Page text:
WASHINGTON, D.C. — Upsher-Smith Laboratories, a Minneapolis-based pharmaceutical company, lost more than $8 million in the Bernard Madoffs Ponzi scheme. Like most investors, they’re trying to recoup those losses. But the investors have run into an obscure federal regulation, which means that by law they can only ask for $500,000 back, just one-sixteenth of the amount they were defrauded.
The rules on this are complicated, but they boil down to this: If you have 500 direct investors who are defrauded, they’re each insured up to $500,000, a potential total of $250 million. If they form a group to invest — such as in a company-backed pension profit-sharing plan that complied with Employee Retirement Income Security Act (ERISA) regulations by using a single fund manager — they’re treated as a single entity and thus restricted to just a single $500,000 claim.
“This administrative rule of ERISA, requiring that plan assets be invested in the name of the plan trustee, cannot be allowed to defeat the public policy behind ERISA, to promote the retirement savings of average American workers,” said Joel Green, general counsel of Upsher-Smith. “Nor can it be allowed to defeat the public policy behind [the Securities Investment Protection Corporation] to protect the investments of the average American investor.”
Rep. Keith Ellison has proposed an amendment to investor-protection legislation currently before the House Financial Services Subcommittee on Capital Markets, Insurance and Government Sponsored Enterprise that would change that rule. It mimics Federal Deposit Insurance Corporation (FDIC) guidelines that would have treated the Upsher-Smith fund investors as individual claimants, rather than a single entity.
“These people weren’t high-rollers, just regular people like Joel and his colleagues who were part of a profit-sharing plan that was invested with Bernie Madoff,” Ellison said. “They thought that they were protected by the Securities Investment Protection Corporation [SIPC]. Unfortunately, while SIPC held itself out as the FDIC of the investment world, it hasn’t followed through on this protection in many cases.”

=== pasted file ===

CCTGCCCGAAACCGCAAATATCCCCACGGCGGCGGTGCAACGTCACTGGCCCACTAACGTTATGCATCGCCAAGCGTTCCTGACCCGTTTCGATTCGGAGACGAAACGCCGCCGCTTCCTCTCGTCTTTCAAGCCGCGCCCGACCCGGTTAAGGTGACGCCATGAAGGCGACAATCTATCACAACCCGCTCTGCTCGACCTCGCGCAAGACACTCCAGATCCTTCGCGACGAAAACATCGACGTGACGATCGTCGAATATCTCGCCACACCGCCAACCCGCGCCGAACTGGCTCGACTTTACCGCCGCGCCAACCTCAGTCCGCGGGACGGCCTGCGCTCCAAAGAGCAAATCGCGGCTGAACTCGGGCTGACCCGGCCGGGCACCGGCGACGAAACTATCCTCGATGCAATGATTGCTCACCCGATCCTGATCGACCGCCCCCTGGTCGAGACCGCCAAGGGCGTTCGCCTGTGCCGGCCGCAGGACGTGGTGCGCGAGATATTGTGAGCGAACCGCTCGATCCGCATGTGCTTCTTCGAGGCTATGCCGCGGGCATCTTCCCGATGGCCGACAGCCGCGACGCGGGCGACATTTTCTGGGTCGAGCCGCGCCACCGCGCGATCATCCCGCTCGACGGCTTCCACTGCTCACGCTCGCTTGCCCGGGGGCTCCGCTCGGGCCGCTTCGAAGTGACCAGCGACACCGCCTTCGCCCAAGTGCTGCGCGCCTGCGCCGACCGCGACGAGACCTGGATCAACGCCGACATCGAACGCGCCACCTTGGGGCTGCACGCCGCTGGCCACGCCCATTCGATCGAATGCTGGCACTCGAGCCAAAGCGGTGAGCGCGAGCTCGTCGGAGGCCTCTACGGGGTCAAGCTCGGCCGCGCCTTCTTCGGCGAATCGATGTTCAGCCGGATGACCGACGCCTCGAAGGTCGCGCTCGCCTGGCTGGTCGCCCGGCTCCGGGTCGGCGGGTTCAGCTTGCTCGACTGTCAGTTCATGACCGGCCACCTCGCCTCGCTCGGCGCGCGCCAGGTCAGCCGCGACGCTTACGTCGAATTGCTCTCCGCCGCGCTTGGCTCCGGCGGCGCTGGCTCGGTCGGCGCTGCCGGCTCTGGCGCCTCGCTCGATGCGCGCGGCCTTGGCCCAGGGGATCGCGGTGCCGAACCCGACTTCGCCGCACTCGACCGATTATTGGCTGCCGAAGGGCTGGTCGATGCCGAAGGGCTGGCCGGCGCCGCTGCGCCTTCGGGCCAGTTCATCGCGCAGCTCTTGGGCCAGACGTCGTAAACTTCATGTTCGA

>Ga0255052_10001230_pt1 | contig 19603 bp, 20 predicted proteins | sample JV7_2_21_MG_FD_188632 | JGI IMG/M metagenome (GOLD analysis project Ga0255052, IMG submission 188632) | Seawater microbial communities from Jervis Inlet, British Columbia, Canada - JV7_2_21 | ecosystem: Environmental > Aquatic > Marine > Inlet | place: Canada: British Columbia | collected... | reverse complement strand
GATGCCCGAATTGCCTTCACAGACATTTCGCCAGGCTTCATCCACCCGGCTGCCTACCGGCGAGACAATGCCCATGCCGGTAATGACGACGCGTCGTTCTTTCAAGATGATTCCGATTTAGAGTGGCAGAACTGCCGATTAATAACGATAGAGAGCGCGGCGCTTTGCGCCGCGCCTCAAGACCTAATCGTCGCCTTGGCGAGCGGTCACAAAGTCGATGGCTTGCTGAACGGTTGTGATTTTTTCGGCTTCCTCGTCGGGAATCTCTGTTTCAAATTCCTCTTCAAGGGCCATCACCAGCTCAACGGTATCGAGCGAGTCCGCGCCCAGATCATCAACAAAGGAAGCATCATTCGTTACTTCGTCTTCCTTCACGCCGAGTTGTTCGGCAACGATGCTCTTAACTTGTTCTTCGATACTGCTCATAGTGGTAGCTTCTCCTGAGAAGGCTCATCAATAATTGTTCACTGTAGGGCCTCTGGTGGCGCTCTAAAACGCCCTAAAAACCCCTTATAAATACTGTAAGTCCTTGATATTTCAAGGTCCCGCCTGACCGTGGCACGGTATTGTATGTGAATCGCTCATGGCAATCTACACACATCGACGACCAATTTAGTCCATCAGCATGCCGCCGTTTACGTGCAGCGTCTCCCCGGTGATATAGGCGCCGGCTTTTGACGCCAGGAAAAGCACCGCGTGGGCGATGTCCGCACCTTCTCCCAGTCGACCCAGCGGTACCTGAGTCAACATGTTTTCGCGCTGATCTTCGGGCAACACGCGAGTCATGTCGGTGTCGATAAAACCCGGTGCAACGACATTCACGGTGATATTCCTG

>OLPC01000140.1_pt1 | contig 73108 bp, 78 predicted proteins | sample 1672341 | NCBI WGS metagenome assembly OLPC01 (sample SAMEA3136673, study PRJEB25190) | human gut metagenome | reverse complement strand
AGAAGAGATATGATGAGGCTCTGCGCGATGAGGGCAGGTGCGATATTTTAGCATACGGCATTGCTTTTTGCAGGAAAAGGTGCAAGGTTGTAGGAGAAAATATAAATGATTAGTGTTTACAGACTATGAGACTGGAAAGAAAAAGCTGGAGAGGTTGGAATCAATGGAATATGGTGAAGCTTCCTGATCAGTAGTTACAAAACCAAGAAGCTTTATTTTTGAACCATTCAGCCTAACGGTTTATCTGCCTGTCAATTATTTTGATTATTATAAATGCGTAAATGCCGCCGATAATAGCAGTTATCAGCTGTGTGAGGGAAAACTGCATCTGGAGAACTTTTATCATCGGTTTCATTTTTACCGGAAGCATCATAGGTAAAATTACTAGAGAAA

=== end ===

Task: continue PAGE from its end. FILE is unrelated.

The subcommittee hearing Wednesday was punctuated several times by applause from Madoff victims in the audience, agreeing with members of Congress on the panel who alternated between slamming Madoff and expressing empathy for victims’ losses.
However, it is unlikely the government will wholly reimburse victims of the Madoff and other investment frauds, Chairman Paul Kanjorski of Pennsylvania said, noting that the potential cost to taxpayers would be too high.
Losses resulting from just Madoff’s fraud are now estimated to run about $19.4 billion, according to The Wall Street Journal, down from an initial estimate Madoff himself made of $50 billion . The lesser figure isn’t chump change — that sum could fund all of NASA for an entire year and still have $700 million left over.
“I don’t think anybody’s going to be completely satisfied at the end of all this,” Kanjorski said.
Green, while advocating for the entire sum to be returned, but said he could compromise if there simply weren’t enough funds available.
“If you can’t fund everybody at a 100 percent [loss reimbursement] level, but you can fund them at an 80 percent level, then fund them at an 80 percent level,” he said.
There is a bit of a happy ending for the defrauded investors at Upsher-Smith. Green said company owners have repaid employees the profit-sharing money that Madoff defrauded them of, dollar-for-dollar, plus what he described as a “reasonable pension return.”
While Green wouldn’t disclose the rate of return, he said it’s not anywhere near the fake figures Madoff promised.
At least it’s something.